This title generator is a ton of fun and a little addictive! Go ahead and put in the details and see the choices it spits out. It's also a recommended tool by Kindleprenuer.

Here's another helpful title generator. As I mentioned above, it did inspire the title creation process.

4. Setting Up Your Amazon Author Central Page

Since I only have two books published, I haven't set my page up yet. However, you guessed it, I've researched the topic already.

When you're ready, check out this article on how to set your Author Page up, it's helpful.

5. Choosing Your Subtitles - Bold, Clear, and Specific

No, I didn't come up with that criteria. It's part of the excellent advice you'll get from Kindleprenuer. I mentioned them above. They also offer a helpful article on 'how to select a subtitle that sells'.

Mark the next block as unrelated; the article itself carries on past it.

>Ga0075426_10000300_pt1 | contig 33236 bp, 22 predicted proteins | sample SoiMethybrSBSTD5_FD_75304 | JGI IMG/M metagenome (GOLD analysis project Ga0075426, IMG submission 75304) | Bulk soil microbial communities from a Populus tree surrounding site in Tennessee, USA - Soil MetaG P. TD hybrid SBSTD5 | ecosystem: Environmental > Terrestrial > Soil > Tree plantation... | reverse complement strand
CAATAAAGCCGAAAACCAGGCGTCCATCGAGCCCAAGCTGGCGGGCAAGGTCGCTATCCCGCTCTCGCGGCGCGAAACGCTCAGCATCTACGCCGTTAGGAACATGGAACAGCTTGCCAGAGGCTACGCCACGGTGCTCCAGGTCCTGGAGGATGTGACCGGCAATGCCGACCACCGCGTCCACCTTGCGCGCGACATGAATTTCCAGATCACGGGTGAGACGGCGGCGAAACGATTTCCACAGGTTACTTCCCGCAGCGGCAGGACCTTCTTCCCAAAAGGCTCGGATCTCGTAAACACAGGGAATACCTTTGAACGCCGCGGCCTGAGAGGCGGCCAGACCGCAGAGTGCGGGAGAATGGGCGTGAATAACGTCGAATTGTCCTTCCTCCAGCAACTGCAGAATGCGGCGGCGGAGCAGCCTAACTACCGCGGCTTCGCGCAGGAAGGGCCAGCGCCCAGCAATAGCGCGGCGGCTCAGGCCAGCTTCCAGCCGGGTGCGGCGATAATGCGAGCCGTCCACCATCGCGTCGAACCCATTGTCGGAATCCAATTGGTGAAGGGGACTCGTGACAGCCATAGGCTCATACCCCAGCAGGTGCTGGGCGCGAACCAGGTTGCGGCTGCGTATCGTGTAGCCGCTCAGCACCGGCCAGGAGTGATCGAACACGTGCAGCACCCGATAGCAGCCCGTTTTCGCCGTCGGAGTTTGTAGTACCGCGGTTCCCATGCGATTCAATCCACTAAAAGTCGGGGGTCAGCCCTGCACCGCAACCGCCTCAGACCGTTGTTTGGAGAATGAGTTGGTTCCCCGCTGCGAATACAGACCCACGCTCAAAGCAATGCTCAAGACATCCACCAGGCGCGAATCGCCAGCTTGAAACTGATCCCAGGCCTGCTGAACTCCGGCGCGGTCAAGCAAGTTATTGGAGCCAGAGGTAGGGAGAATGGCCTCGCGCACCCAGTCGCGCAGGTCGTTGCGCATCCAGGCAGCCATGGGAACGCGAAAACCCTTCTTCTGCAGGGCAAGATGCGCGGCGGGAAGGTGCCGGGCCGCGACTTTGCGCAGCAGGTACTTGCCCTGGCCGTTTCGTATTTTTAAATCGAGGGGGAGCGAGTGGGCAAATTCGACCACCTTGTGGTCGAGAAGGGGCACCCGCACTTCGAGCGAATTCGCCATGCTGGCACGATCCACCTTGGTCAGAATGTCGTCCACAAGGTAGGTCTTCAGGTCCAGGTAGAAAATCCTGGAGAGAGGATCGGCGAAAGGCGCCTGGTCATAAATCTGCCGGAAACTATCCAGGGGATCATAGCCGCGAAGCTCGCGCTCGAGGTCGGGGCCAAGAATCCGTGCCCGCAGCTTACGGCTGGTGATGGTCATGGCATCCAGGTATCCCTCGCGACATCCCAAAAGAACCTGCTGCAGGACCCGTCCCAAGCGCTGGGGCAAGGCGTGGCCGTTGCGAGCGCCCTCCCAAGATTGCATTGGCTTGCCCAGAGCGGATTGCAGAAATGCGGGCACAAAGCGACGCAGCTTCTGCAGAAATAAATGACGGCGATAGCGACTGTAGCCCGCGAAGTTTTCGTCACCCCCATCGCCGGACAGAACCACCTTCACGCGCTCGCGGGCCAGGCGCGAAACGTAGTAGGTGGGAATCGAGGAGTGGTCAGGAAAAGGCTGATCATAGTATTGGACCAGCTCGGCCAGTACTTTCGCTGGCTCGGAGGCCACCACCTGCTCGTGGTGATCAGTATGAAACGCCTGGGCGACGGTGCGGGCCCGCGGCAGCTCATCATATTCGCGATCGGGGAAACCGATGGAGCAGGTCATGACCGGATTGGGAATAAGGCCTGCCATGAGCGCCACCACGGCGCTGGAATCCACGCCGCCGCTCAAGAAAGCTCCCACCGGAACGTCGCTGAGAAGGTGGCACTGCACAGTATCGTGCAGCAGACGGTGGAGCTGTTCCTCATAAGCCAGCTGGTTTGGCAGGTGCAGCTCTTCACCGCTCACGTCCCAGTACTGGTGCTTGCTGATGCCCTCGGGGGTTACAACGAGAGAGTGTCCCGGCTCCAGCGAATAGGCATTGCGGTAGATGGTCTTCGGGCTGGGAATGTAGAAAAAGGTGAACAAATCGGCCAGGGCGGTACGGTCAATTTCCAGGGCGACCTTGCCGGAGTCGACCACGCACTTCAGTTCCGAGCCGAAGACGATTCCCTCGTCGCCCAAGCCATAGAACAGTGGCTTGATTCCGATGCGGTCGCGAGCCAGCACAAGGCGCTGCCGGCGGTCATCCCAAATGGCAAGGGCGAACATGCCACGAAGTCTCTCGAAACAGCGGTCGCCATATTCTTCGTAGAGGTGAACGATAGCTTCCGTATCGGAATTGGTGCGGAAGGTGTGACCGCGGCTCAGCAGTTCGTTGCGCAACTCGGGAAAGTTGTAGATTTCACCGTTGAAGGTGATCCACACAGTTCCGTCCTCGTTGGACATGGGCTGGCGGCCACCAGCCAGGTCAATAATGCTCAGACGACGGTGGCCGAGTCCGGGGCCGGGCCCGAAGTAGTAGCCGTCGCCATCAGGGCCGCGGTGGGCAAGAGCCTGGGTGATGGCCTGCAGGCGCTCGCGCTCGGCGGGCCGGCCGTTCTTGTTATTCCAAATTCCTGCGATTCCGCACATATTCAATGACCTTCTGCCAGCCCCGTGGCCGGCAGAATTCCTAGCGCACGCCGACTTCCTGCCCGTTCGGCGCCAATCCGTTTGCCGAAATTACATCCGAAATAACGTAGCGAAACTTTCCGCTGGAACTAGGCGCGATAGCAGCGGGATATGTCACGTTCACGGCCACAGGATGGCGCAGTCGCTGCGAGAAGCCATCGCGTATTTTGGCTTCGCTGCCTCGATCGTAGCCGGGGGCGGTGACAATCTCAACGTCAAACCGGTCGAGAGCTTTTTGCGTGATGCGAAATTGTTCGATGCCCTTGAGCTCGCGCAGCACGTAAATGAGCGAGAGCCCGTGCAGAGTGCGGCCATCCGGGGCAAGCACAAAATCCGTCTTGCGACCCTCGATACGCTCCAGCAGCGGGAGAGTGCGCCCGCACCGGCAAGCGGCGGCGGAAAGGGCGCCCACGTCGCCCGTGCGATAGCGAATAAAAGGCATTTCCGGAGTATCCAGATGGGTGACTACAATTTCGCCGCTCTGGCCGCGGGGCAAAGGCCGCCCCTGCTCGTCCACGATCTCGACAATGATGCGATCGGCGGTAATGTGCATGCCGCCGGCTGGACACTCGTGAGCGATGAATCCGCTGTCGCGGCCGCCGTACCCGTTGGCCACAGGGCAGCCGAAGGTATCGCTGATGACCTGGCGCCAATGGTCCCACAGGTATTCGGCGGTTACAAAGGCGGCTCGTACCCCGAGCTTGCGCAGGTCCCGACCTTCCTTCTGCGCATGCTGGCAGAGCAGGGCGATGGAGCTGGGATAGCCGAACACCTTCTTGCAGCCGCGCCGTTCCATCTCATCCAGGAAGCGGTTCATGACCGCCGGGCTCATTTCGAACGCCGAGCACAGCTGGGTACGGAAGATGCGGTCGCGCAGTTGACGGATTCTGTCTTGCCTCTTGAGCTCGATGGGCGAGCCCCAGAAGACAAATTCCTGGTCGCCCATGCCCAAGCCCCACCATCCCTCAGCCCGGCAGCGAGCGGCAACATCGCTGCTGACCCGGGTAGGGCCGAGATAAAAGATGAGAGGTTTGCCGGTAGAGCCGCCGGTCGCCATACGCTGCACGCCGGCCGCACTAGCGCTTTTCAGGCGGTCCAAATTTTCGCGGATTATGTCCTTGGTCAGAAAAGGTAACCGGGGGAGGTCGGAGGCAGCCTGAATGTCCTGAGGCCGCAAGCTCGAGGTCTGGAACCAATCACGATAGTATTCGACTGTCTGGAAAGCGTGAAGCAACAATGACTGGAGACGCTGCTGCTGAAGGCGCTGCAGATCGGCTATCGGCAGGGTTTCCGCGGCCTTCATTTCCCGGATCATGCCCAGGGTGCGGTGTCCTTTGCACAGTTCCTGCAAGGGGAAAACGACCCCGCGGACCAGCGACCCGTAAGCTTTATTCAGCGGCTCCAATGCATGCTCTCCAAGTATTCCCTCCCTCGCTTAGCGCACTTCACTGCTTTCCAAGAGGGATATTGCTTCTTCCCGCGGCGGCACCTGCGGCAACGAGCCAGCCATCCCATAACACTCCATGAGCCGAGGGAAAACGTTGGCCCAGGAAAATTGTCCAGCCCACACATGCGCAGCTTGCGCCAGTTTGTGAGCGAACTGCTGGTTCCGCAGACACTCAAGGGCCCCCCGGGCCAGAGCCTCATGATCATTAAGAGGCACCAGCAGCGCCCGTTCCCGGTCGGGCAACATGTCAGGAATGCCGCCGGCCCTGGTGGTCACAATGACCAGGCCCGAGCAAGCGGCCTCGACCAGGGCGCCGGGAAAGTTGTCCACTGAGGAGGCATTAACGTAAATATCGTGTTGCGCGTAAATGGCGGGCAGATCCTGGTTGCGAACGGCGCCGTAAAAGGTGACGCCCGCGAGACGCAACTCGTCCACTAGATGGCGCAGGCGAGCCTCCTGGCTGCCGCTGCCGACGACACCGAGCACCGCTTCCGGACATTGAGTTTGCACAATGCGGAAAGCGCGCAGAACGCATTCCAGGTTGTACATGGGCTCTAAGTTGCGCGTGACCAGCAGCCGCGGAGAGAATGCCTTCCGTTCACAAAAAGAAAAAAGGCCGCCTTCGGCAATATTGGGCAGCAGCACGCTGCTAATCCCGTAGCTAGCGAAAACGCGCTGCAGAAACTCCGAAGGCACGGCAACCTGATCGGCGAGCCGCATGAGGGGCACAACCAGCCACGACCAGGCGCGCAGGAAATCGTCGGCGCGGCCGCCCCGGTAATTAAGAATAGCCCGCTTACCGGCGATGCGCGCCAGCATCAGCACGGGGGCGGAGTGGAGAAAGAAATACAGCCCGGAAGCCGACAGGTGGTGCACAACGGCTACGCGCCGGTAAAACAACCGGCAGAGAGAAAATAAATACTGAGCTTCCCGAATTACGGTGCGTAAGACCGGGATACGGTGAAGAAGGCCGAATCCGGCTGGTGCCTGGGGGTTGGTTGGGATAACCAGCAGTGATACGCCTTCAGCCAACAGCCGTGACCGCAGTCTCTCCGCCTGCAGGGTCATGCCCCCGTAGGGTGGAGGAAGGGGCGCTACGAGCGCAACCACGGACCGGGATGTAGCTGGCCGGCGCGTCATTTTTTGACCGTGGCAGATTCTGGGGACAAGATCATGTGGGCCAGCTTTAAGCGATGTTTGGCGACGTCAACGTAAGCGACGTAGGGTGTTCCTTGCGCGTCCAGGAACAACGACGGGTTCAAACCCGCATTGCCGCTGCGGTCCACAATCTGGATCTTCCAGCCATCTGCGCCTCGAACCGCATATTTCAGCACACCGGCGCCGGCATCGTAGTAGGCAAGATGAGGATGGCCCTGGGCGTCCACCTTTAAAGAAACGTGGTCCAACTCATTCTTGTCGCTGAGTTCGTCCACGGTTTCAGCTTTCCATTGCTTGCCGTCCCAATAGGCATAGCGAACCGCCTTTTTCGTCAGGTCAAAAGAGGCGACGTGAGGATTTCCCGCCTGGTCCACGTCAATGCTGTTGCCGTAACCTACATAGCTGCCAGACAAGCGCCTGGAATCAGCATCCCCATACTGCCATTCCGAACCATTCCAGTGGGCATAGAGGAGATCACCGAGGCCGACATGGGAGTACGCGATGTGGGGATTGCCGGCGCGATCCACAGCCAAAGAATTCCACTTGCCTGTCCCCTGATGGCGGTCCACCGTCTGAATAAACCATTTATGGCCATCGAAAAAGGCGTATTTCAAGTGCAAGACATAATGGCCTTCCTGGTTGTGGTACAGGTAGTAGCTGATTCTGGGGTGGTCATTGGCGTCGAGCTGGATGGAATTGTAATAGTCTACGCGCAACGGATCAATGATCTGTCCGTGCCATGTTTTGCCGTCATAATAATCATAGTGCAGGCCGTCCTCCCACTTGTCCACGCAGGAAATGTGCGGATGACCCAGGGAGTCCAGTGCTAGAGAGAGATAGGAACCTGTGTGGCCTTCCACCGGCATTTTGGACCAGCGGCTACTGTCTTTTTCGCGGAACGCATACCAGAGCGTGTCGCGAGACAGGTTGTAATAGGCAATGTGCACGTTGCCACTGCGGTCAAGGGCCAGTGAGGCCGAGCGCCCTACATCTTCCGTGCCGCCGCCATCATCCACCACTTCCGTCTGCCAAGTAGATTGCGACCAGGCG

______________________

Here were my challenges:
  •  It's a riddle book
  •  The book is designed and suggested as a fun game for parties
  •  The riddles are geared towards teens and adults (all clean of course)
  •  I needed a branded name to use on future riddle books
As I researched naming my book, I had quite the challenge trying to get these points established on the cover: A party game book, a riddle book, for teens and adults as well as finding space for an action word.

Here's what I decided:
  •  "A Party Game" stated at the top since that's the point of the book
  •  #Stumped is my branded name that will be on future riddle books
  •  'Instant Party Riddles for Teens and Adults" is the sub-title
  •  The word "Instant" is my action word
  •  The back of the book features an actual riddle